Friday, 28 October 2016

Review: The Return: Fathers, Sons and the Land In Between

The Return: Fathers, Sons and the Land In Between The Return: Fathers, Sons and the Land In Between by Hisham Matar
My rating: 4 of 5 stars

In 1969 a coup d'├ętat took place in a North African country. The Free Officers Movement, a revolutionary group headed by a 27-year-old army officer called Muammar Qaddafi, disposed King Idris, Libya’s monarch. So began a 42 year reign of terror by the iron grip of Qaddafi and his family and supporters, where anyone who dared oppose the regime would be removed and imprisoned. Hisham Matar was born in the United States as his father was working there at the time with the Libyan delegation to the UN. At the age of three, he first set foot in his home country. It was to become his home for the next few years, but as the political persecution grew in the country, Jaballa Matar was accused of being opposed to the regime. The family fled the country and Hisham and his brother spent the rest of their childhood in Cairo. University beckoned, and Hisham headed to London to study. Whilst he was in London, his father was kidnapped by the Egyptian secret police, and handed over to the Libyan authorities.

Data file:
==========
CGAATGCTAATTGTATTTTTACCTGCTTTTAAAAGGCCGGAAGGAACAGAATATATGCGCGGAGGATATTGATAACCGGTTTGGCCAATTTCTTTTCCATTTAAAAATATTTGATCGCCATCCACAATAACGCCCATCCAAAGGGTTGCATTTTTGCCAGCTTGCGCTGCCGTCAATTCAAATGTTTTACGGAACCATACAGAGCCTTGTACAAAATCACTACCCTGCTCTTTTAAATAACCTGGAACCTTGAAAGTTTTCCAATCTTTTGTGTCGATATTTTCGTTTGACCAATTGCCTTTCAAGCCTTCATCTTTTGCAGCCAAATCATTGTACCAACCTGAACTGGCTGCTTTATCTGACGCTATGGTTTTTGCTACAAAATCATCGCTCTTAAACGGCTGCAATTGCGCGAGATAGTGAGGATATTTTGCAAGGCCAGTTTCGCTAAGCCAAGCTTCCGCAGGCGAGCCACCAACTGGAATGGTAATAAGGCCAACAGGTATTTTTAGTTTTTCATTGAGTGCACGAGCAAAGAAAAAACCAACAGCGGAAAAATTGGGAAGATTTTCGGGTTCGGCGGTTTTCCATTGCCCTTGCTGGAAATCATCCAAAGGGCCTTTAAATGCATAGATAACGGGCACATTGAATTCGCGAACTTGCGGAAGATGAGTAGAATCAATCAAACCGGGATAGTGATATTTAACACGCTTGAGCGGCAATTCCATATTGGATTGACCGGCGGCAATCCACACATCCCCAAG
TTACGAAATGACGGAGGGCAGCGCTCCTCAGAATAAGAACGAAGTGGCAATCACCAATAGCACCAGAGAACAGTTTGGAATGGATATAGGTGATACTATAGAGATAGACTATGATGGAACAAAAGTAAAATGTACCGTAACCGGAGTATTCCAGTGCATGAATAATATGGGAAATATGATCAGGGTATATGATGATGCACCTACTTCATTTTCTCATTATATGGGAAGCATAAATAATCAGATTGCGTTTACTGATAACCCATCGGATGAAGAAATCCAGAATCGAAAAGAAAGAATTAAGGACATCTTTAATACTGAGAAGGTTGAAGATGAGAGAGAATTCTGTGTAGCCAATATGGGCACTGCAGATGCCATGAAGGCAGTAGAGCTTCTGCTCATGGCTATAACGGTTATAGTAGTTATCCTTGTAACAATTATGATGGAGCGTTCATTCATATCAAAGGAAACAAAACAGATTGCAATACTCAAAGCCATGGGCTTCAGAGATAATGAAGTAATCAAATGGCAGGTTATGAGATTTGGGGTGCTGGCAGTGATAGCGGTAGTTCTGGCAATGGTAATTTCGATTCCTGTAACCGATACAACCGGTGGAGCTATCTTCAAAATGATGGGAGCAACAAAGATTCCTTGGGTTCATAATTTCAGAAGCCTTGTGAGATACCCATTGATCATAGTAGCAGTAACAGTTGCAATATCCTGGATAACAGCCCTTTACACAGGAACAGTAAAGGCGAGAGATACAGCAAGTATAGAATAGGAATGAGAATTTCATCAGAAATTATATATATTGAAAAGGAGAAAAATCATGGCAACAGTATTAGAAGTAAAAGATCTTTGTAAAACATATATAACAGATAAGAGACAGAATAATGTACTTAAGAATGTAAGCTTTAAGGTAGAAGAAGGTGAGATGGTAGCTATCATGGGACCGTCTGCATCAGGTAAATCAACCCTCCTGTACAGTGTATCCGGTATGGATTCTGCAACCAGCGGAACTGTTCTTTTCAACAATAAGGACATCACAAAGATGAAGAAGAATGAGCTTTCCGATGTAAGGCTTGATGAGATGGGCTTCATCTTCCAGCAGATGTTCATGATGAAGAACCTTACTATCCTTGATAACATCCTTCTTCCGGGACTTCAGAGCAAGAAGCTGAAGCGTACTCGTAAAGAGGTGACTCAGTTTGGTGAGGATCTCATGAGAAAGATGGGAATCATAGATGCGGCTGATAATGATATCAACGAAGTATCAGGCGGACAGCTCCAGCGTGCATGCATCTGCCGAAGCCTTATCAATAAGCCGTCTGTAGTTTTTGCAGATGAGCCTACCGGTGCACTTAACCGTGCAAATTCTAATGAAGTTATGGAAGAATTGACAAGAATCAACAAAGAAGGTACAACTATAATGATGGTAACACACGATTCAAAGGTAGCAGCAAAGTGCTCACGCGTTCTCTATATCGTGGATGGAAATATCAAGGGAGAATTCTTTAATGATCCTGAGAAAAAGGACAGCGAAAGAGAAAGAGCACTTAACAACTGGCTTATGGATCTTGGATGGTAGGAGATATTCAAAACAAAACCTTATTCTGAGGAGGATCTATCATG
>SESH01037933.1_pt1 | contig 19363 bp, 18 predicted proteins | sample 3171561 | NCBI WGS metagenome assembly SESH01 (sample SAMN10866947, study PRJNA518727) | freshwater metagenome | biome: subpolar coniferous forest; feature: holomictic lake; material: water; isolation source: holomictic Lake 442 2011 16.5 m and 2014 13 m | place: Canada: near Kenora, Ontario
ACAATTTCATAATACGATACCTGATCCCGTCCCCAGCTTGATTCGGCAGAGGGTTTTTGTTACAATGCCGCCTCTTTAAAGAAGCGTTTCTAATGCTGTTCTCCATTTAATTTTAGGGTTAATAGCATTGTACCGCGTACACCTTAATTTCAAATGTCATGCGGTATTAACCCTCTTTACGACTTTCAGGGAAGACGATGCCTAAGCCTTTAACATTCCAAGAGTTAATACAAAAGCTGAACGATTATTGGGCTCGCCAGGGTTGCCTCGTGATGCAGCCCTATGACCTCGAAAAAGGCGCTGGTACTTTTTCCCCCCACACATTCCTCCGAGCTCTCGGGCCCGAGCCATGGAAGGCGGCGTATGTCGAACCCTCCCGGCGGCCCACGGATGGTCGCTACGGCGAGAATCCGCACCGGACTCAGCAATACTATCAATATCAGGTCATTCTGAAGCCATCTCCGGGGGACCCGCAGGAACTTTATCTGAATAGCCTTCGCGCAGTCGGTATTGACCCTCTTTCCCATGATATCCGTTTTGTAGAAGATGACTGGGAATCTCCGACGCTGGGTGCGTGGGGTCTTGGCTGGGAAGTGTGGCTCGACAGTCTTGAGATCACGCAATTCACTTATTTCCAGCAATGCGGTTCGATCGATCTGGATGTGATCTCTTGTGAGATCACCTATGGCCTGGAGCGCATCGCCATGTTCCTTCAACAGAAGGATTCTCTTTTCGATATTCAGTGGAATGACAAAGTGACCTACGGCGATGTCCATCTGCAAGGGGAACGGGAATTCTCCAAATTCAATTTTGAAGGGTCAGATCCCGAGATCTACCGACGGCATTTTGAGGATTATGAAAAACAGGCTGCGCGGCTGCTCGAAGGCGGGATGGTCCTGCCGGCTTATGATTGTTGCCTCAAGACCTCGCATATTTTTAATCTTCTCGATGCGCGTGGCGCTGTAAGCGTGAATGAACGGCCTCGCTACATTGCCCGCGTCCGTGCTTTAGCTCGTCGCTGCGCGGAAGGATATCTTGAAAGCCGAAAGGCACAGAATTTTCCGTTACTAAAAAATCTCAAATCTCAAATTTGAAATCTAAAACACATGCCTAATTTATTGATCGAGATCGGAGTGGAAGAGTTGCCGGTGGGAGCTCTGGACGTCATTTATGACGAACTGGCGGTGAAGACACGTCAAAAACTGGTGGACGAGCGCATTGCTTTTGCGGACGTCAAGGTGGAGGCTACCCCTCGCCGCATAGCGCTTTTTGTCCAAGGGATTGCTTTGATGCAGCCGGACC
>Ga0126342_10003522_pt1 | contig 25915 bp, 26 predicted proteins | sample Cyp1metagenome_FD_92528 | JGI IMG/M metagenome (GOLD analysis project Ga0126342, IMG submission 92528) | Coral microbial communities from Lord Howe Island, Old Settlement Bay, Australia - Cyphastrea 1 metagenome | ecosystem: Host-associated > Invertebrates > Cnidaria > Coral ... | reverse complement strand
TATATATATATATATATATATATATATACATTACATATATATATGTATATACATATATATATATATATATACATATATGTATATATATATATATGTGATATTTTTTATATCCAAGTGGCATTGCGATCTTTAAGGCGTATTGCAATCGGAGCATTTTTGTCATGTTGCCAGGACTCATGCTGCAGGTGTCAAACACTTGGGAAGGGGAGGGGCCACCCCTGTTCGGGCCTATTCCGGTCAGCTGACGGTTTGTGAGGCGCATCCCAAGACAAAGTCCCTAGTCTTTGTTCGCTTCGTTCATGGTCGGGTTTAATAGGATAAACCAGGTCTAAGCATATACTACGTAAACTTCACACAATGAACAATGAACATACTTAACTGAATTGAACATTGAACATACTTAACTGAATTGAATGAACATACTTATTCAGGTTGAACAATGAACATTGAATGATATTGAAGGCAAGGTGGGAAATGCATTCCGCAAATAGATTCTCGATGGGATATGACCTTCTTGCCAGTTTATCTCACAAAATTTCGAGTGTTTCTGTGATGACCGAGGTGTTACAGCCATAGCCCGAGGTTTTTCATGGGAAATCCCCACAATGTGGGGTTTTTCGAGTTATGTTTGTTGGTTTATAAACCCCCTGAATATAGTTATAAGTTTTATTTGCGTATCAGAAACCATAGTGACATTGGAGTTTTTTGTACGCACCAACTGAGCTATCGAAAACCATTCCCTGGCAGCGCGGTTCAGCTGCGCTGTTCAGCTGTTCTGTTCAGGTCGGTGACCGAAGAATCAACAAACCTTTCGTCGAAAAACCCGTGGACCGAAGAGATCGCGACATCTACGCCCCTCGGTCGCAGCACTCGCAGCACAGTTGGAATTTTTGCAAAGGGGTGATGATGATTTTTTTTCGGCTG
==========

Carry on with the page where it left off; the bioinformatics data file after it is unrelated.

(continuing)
Hisham Matar last saw his father when he was nineteen. He was never to see or speak to him again.

Six years after he was snatched, the family had two letters delivered written in Jaballa’s hand. It explained what had happened and he said he was in the infamous Abu Salim prison. They received no other details until 2010, when Hisham was told that his father had been seen in 2002, implying that he had survived the horrific massacre of 1200 prisoners in 1996. All enquires to the Libyan authorities about their father’s whereabouts and welfare were met with silence or promises of answers. Everything changed in 2011; another revolution overthrew Qaddafi and for the first time in 22 years Hisham could return to his homeland once again and see family that he never thought he would see.

He involves the Foreign Office, as the Labour government at the time was building a relationship with Qaddafi, even having meetings with David Miliband to push for answers from the Libyan authorities on his father. He talks with and meets Sief el-Islam in the hope of finding something; but all he gets is promises. It is an eloquent but painful and emotional memoir to read; you feel his anguish every step of his journey. But it is fascinating too; there is as much about the humanity of some and the shocking indifference from others. Well worth reading.

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